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Saturday 2 December 2023 Dublin: 3°C

We tried to find out who Siteserv's shareholders are ... it didn't go to plan

When in doubt, hit the F10 button.

FOR THE FIRST time, a register of the people and institutions who owned shares in controversial company Siteserv was made viewable to journalists today.

Great, you say: some clarity on who got what in the €5 million payout given to shareholders when the company was sold by IBRC, formerly Anglo, to Millington in 2012.

That’s not quite what happened, however.

The register, which was made available by KPMG via market data company Computershare, contained information pertaining to hundreds of shareholders in alphabetical order.

IMG_20150427_162913 Órla Ryan / The Computershare office Órla Ryan / /

A staff member at Computershare told some of the important data may be missing, such as when a person became a shareholder or ceased being one, as the archive is “historic”.

The information could be viewed in batches of no more than 17 names at a time, and each journalist had just half an hour to search the database.

You couldn’t search by date or find out who was behind nominee accounts (which are managed by a group such as a stockbroker on behalf of a company or individual).

The database was contained on a legacy system reminiscent of software more at home in a different decade – it was also VERY un-user friendly.

Later Tom Lyons, Business Editor of the Sunday Business Post, told The Last Word with Matt Cooper, he imagined there must be a simpler way of viewing the data.

“It reminded me of being in the early 1990s with my first computer, that’s how difficult it was to use,” Lyons said.

The journalists ahead of me had taken photos of some of the information and tweeted about it, leading to viewing being suspended for a few minutes.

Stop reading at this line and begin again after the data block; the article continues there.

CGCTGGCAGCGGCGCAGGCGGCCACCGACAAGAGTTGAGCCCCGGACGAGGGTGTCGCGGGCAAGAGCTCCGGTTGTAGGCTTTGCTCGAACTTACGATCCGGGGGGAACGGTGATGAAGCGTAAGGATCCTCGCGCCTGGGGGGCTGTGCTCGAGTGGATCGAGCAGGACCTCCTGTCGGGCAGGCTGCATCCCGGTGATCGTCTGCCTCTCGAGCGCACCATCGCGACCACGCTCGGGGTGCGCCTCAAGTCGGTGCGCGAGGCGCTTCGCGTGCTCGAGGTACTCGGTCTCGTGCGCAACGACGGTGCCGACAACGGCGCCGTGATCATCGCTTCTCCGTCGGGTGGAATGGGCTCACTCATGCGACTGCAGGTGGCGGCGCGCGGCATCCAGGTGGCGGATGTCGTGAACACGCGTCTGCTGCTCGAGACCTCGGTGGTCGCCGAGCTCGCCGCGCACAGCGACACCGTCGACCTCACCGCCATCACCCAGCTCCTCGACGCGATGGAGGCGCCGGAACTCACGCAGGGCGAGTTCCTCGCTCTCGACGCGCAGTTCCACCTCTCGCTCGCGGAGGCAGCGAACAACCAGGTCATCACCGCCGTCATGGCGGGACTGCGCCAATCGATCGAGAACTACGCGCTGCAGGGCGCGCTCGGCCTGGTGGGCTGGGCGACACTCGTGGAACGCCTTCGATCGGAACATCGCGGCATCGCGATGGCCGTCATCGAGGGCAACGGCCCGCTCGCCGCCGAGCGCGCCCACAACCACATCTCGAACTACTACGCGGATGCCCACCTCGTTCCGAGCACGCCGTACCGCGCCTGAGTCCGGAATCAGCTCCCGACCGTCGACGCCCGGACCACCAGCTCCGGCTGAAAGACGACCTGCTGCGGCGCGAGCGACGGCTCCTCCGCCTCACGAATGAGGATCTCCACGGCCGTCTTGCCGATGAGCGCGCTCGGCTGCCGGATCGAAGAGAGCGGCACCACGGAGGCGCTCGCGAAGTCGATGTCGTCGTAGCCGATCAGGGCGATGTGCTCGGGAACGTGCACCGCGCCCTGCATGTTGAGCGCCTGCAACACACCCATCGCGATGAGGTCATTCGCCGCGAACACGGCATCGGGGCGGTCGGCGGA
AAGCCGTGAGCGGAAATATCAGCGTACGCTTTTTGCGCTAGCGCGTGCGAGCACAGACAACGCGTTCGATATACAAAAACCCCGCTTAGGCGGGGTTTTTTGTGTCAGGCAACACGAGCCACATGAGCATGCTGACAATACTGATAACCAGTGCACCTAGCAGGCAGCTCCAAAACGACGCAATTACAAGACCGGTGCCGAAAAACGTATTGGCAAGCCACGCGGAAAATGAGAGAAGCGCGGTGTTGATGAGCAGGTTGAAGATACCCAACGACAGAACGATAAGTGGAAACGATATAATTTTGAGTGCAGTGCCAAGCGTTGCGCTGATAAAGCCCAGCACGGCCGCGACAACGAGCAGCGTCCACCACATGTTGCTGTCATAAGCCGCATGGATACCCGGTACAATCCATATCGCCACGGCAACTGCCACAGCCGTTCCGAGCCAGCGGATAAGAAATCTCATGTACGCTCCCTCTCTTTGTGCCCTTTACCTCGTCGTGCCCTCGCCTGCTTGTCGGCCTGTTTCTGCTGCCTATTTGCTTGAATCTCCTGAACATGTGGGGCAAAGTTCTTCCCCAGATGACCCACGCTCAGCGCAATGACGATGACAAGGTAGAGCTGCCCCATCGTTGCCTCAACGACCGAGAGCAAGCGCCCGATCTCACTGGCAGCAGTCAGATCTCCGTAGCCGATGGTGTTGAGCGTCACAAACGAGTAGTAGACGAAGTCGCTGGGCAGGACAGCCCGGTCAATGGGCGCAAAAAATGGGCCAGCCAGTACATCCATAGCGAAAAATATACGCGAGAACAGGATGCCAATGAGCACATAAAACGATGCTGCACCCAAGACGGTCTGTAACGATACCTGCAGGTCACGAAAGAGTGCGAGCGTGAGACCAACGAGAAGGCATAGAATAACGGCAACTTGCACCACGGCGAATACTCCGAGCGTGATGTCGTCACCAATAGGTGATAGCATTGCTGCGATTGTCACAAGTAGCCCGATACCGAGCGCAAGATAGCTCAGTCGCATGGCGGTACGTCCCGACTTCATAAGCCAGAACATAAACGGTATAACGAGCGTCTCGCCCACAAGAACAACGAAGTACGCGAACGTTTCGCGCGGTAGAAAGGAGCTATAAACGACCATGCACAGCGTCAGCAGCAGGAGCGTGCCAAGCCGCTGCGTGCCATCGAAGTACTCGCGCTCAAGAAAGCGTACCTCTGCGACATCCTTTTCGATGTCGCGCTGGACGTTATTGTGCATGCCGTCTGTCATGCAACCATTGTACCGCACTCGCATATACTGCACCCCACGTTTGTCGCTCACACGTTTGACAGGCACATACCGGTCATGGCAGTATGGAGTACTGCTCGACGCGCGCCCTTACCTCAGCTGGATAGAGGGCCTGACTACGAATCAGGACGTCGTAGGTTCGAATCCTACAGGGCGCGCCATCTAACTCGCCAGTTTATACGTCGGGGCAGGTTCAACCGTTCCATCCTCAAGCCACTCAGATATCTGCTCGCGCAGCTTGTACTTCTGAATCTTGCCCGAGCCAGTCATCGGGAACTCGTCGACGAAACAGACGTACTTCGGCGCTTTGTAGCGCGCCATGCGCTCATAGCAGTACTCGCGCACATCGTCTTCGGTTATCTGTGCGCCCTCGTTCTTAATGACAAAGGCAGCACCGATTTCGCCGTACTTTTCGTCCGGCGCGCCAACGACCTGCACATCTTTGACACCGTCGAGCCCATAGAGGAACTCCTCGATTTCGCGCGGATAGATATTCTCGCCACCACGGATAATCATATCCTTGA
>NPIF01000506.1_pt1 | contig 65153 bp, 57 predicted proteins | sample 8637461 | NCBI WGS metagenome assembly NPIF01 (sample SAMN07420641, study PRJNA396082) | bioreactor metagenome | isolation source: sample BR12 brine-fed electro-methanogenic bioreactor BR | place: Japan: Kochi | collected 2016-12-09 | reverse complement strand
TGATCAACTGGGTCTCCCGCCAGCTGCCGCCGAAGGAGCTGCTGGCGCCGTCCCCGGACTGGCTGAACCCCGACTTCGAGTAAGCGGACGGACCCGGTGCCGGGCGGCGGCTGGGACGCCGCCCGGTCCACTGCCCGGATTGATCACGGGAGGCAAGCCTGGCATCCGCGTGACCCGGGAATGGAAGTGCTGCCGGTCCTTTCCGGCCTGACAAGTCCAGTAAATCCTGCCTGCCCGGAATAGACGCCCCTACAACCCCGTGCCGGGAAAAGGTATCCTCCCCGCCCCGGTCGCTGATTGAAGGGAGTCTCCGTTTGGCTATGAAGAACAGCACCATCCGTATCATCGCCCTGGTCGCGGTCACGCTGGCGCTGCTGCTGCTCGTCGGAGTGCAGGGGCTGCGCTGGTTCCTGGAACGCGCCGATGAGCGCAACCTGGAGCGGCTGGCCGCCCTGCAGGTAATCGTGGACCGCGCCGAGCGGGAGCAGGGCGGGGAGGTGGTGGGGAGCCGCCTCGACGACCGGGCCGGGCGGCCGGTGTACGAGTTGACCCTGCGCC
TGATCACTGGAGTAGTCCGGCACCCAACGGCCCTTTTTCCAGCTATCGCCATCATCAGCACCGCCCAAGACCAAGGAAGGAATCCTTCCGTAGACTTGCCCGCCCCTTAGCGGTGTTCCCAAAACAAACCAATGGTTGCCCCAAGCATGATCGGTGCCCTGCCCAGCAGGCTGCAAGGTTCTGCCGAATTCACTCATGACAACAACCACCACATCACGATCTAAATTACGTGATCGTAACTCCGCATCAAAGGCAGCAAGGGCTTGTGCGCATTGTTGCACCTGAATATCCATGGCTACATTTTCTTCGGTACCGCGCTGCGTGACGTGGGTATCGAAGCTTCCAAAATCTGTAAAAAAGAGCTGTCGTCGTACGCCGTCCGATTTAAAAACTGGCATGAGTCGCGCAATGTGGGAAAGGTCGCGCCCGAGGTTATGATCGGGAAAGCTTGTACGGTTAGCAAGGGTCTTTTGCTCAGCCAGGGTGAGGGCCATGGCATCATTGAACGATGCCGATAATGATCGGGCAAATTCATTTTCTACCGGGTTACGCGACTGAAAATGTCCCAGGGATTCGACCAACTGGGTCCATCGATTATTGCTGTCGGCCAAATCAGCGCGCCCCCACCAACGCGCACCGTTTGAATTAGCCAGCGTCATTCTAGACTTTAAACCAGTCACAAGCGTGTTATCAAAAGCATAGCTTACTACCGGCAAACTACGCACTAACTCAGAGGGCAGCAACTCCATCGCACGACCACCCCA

While I was waiting, employees from KPMG and Computershare approached the journalist ahead of me and made it clear they were unhappy he had taken a photo and shared it on Twitter.

Muddying the waters

When it was my turn to swear in frustration at the computer, I was asked to hand over my phone. I declined, saying I would leave it on the table beside me as an employee from KPMG sat nearby.

Most of the questions I asked about how to navigate the system, were met with “I don’t know” or “hit the F10 button”.

IMG_20150427_163142 Órla Ryan / Órla Ryan / /

To be fair, those present were trying to be helpful but seemed to have been landed in the deep end.

When the KPMG staff member asked the receptionist on duty for help, she replied : “It’s actually my first day.”

And so we hit F10 a few more times.

We were told we could request another appointment tomorrow if we didn’t have enough time (!) to make sense of the information today. Sanity pushed towards not doing this.

Essentially, an attempt to clear the water has poured about 17 tonnes of mud into it.

When KPMG realised it was “proving problematic in Compushare to view the details in an adequate way” they invited members of the press to view a hard copy of the register in their office this evening.

Again, taking photos is banned and will result in the session being terminated.


Freedom of Information (FOI) documents released last week included information on some of Siteserv’s shareholders.